Monopolies only exist when they are protected by force.
Force is expensive, bloody, and bad for business.
Peacefully giving customers what they want is profitable.
Eventually, those who use force lose out to those who trade peacefully.
The only group that can afford to preserve monopolies through force is the government. It doe so by enacting legislation that gives certain businesses an advantage, and/or forces their competition out of the market.
This is known as “regulatory capture“.
Jeffrey Tucker makes this point brilliantly in an article from the Foundation for Economic Education:
The actually existing monopolies that do these bad things are created not by markets but by government policy. Think of sectors like education, mail, courts, money, or municipal taxis, and you find a reality that is the opposite of the caricature: public policy creates monopolies while markets bust them.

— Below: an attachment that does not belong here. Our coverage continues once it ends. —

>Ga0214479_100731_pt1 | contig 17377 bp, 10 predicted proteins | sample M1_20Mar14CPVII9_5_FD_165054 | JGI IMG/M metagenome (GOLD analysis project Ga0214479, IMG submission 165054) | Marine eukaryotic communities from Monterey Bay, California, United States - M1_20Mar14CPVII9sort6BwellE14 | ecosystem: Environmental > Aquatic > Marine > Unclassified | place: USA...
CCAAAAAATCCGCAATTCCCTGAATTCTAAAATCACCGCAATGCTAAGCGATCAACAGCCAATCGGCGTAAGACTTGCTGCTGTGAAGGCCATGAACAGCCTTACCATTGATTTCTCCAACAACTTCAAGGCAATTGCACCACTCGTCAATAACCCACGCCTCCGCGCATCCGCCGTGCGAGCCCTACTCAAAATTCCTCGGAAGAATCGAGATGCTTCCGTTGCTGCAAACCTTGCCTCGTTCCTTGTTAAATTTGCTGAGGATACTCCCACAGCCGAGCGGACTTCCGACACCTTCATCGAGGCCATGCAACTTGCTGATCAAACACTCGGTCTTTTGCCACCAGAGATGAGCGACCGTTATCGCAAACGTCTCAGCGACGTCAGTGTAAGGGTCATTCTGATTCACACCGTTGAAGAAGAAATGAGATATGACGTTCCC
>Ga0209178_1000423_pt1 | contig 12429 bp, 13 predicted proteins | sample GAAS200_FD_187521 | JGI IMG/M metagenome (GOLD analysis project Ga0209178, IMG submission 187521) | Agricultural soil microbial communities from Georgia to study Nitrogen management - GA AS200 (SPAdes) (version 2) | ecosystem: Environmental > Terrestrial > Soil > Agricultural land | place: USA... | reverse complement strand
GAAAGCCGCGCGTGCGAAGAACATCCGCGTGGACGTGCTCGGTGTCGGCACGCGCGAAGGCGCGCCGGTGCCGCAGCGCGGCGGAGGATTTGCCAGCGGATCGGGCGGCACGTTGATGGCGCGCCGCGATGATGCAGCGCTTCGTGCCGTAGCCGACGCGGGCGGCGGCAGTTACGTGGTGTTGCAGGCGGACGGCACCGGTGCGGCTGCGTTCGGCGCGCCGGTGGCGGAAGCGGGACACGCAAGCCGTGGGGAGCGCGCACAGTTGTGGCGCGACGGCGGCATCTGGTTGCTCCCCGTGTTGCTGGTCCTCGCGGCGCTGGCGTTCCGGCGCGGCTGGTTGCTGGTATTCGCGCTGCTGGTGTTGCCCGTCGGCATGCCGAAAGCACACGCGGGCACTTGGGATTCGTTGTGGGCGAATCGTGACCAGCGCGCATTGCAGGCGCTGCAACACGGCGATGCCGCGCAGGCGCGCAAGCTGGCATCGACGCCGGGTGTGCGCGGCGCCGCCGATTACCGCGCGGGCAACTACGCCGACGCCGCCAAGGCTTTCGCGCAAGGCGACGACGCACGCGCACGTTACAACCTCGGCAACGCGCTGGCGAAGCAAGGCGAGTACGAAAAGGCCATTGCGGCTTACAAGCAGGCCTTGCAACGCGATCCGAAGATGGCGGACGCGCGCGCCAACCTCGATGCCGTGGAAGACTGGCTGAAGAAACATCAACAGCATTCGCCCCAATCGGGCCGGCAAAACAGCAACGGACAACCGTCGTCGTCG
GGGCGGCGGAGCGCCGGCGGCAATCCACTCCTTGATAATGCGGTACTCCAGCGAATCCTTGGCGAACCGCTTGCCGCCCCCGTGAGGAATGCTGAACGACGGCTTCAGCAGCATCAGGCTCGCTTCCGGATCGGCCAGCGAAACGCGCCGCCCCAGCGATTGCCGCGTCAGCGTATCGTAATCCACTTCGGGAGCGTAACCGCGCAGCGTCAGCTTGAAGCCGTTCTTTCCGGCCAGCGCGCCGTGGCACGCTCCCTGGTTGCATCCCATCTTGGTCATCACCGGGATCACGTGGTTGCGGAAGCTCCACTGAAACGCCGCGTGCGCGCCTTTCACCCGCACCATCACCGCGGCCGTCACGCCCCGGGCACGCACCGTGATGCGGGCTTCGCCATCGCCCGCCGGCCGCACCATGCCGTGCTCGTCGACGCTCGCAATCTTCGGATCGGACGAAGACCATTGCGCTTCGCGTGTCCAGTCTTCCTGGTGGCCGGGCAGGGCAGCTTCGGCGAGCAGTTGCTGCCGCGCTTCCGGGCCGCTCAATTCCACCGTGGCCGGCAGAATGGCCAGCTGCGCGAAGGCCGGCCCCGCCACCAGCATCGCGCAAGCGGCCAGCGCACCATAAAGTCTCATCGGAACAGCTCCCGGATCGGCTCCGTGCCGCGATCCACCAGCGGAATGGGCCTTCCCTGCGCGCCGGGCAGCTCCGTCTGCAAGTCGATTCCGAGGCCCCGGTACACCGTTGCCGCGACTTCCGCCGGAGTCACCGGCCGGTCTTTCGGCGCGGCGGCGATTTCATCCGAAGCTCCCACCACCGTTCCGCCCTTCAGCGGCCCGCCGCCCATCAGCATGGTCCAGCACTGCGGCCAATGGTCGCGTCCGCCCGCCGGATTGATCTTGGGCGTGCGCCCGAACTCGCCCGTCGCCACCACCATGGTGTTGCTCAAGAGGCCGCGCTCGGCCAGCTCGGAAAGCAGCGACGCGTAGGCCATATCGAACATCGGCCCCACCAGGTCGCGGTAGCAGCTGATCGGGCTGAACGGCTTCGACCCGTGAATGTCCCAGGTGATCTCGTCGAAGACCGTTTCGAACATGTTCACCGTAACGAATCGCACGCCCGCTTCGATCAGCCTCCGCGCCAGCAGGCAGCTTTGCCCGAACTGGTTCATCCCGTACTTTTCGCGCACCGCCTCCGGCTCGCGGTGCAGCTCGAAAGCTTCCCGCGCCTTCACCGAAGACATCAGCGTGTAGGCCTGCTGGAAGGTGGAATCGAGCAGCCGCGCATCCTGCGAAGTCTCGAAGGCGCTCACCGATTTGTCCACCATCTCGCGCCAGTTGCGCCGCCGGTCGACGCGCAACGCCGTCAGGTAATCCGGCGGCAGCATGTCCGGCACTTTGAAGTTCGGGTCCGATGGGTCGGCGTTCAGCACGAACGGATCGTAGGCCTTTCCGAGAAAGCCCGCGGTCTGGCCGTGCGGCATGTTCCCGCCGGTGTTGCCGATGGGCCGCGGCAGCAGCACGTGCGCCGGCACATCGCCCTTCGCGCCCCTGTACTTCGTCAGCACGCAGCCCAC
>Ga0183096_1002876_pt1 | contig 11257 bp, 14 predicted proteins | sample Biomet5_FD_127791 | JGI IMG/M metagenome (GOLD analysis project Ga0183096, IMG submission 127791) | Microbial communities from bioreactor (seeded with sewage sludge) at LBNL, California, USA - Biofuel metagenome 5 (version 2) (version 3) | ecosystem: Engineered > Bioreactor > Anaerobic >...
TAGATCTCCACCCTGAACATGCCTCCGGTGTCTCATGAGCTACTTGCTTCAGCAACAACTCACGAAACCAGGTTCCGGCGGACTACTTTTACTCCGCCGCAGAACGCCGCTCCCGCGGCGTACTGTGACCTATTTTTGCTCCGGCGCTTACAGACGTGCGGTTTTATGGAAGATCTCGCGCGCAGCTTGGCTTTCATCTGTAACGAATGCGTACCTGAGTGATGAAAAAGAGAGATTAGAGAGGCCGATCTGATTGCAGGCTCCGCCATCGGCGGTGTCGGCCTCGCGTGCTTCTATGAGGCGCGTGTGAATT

For generations, economists and some political figures have been trying to bring competition to these sectors, but with limited success. The case of taxis makes the point. There is no way to justify the policies that keep these cartels protected. And yet they persist — or, at least, they have persisted until very recently.
None of this is an accurate representation of capitalism. As stated previously, capitalism is nothing more than people trading voluntarily and peacefully with each other, without state intervention, violence, force, or coercion.
Violence, force, coercion, and war is expensive. Peaceful trade is cheap, and good for business.
What we see on Wall Street is a horrendous marriage of government and the market. Corporations are fictional entities created and protected by the government. In a free market, corporations couldn’t exist.
The inevitable marriage of corporate and government power is exactly why neither should be allowed to exist.